Then there’s the old-fashioned way: comments and emails, coffees and lunches with sources. Everyone you meet and interact with gets put in a simple database so they can be pinged to contribute as the endeavor unfolds, creating a powerful and engaged crowd.
The site OpenFile.ca (now on hiatus) offers another twist. There, residents submit documents, photos, and videos on a neighborhood problem they have and invite their circles to contribute to the file. Then editors decide whether to put a reporter on the story.
This isn’t just beat-building though. It’s content. It’s a series of dispatches from the neighborhoods detailing the biggest needs in the community. You can highlight what’s working, and what issues are universal across all neighborhoods. They become a living part of a news organization’s website, a list that can be updated and checked off as progress gets made. Or, even better, it is the news organization’s website — a small staff running a story-specific platform dedicated solely to this storyline, à la Syria Deeply.)
Public journalism has been done with success in the past. And now it’s urgent. We need residents to pay directly for public service journalism, either through nonprofit donations or subscriptions. They’re going to be more likely to contribute if they see you in your community working on the things most tangible to them.
After the reporter has catalogued the community’s needs, it’s time to chose a big wicked problem to dive deep into and investigate.
Come on, let’s admit it: We all want our big stories to spark change. We’re excited as hell when they do and mad as hell when they don’t. We’re just not that honest about it publicly. We often drop a big story and then just wait for people to react. Hope a politician calls for an audit. Hope that an advocate issues a scathing press release. Hope, in our heart of hearts, that a district attorney launches an investigation.
I know I’ve often finished a story and secretly hoped someone would call me and ask me what to do next. I know reporters who’ve wanted to write unsigned editorials laying out where to go next after their big story.
Isn’t there a way we can avoid becoming political but stay true to the spirit of this story that we’ve decided is terribly important? We know the issue well. We’ve earned authority.
Let’s focus on detailing or even crafting potential resolutions. Let’s offer clear examples of fixes or systems that have worked elsewhere. But go beyond that: Let’s put on the pressure. After all, many of us don’t have that editorial board lurking behind us like we did at newspapers, waiting to pounce on our stories and push for change.
If you don’t know what the fix is, then that means there’s more reporting to be done. Who should specifically be held to account? Is it incompetence, or corruption, or just a lack of priorities? We can’t just drop problems off at the community’s doorstep and run away.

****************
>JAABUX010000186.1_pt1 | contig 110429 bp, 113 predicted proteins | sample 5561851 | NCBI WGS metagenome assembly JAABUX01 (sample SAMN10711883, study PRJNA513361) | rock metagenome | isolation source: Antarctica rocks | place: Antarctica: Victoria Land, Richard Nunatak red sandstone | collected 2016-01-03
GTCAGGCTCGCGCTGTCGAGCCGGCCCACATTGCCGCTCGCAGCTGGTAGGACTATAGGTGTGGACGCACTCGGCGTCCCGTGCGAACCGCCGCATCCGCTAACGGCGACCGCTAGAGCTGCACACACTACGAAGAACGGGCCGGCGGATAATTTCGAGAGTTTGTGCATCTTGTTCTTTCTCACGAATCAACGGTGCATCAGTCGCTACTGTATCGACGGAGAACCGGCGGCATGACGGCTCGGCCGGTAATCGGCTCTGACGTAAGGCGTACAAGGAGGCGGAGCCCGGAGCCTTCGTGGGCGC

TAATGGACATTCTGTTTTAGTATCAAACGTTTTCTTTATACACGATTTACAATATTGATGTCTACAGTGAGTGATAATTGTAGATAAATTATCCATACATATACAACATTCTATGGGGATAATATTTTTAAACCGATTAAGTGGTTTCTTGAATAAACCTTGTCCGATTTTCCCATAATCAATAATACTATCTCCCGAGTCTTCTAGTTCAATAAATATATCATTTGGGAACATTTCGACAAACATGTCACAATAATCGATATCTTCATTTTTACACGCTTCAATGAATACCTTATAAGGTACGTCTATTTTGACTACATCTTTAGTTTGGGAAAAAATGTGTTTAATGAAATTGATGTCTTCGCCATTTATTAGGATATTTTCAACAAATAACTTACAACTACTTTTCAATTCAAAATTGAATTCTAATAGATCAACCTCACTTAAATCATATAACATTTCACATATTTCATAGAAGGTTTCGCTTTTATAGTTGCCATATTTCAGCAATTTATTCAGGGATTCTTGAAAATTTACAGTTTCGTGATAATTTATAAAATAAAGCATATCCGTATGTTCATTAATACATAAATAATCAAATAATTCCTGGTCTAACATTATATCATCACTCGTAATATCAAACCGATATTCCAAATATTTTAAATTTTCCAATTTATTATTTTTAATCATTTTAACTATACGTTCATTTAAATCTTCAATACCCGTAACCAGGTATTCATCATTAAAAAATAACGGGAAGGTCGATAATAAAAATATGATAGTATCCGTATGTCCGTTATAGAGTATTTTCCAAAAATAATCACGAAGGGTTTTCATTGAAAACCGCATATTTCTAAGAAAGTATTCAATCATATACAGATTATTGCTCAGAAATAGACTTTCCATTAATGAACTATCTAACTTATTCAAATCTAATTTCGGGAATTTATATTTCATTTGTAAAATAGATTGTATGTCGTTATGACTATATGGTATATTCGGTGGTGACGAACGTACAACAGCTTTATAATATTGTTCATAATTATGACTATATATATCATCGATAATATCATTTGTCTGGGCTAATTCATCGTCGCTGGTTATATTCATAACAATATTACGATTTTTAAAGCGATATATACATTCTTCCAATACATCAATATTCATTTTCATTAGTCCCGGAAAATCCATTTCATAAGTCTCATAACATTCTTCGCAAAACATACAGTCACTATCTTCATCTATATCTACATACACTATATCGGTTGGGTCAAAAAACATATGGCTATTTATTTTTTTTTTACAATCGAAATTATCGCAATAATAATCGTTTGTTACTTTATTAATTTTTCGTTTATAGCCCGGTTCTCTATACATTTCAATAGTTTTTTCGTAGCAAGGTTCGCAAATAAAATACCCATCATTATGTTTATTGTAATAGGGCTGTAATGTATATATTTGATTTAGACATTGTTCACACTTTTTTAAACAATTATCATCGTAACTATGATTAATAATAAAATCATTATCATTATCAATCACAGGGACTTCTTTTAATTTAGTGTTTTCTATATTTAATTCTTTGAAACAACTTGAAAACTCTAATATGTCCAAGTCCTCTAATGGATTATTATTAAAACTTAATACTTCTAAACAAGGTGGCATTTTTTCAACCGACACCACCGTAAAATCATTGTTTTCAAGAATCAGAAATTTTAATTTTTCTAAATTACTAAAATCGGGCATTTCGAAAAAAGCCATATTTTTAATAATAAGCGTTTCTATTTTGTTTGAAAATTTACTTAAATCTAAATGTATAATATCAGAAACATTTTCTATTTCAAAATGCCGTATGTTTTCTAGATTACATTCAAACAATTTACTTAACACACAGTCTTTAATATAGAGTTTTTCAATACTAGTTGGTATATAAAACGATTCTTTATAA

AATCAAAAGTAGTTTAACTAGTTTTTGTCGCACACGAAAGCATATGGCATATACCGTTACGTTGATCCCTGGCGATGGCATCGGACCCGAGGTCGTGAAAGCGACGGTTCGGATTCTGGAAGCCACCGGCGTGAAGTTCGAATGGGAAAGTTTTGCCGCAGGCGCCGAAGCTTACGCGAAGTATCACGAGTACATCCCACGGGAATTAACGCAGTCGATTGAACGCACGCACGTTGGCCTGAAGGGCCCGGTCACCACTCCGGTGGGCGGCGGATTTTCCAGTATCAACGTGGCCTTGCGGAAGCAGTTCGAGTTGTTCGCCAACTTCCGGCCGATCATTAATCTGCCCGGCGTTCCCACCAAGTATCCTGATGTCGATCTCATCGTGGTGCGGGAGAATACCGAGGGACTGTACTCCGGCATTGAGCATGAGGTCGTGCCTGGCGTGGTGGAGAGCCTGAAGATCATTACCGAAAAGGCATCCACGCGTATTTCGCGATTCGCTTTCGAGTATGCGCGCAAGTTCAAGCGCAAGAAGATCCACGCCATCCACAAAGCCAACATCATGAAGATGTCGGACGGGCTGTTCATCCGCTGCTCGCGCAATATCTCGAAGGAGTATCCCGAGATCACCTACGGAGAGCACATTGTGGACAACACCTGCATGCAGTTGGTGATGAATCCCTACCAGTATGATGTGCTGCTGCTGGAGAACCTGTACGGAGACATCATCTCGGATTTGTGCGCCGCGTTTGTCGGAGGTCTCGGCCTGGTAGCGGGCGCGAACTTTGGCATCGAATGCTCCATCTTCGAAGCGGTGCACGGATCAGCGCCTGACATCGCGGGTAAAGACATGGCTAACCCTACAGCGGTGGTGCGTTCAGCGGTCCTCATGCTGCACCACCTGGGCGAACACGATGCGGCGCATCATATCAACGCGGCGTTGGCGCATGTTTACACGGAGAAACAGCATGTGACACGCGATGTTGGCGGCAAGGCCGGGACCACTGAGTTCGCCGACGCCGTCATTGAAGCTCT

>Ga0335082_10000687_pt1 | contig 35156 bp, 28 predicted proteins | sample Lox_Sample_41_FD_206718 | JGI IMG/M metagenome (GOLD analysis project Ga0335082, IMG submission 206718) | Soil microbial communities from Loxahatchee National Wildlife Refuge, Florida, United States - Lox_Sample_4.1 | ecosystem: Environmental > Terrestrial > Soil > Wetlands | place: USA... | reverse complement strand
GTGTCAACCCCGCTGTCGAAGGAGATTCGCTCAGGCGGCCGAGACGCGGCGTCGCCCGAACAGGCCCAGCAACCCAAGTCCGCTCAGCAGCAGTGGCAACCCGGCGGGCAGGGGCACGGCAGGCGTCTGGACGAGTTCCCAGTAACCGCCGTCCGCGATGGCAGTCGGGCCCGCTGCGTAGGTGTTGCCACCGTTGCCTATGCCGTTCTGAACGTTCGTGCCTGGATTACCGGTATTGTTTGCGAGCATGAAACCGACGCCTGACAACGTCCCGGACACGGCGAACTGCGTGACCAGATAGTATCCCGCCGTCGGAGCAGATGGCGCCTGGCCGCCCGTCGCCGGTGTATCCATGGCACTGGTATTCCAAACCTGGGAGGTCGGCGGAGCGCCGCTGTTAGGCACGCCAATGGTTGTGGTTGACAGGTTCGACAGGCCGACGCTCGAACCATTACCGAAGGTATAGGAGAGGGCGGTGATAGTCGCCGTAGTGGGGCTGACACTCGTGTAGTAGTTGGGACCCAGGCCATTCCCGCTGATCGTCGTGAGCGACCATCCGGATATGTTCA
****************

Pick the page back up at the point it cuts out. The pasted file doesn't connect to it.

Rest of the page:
You could lead a problem-solving team. You could convene a group of people of very different backgrounds and design a fix. And what if there’s an expiration date? You have a start, a middle and an end — like a documentary. Throughout, there’d be explainers to help people who haven’t been following along since the start catch-up.
So let’s say you just have two years to tackle all these wicked problems. At the end of two years, you can detail all the change. But what if you haven’t gotten any change? Imagine the reckoning we’d have to do as journalists if we had a deadline for our reporting to impact change and that change hadn’t happened.
I’ve spent a lot of time on some stories that didn’t do much of anything. What if I’d been forced at the end to acknowledge that and diagnose why? First, I’d be forced to explain to users why city hall didn’t do anything. Second, it could be a great accountability mechanism for me too. Why did all this time you spent on this story lead to nothing? What did you do wrong?
Perhaps we’d be less likely to always fall back on the softest of notions, that our reporting “increased community conversation.”
To be sure, there’d be plenty of landmines and potential problems. But we’ve rethought so much about journalism in the last few years — like the very basics of our business models and how we present and distribute our stories. Perhaps it’s time now to rethink how we go about putting those stories together.
Andrew Donohue is a John S. Knight fellow at Stanford University and former editor of Voice of San Diego.
Photo by Niclas used under a Creative Commons license.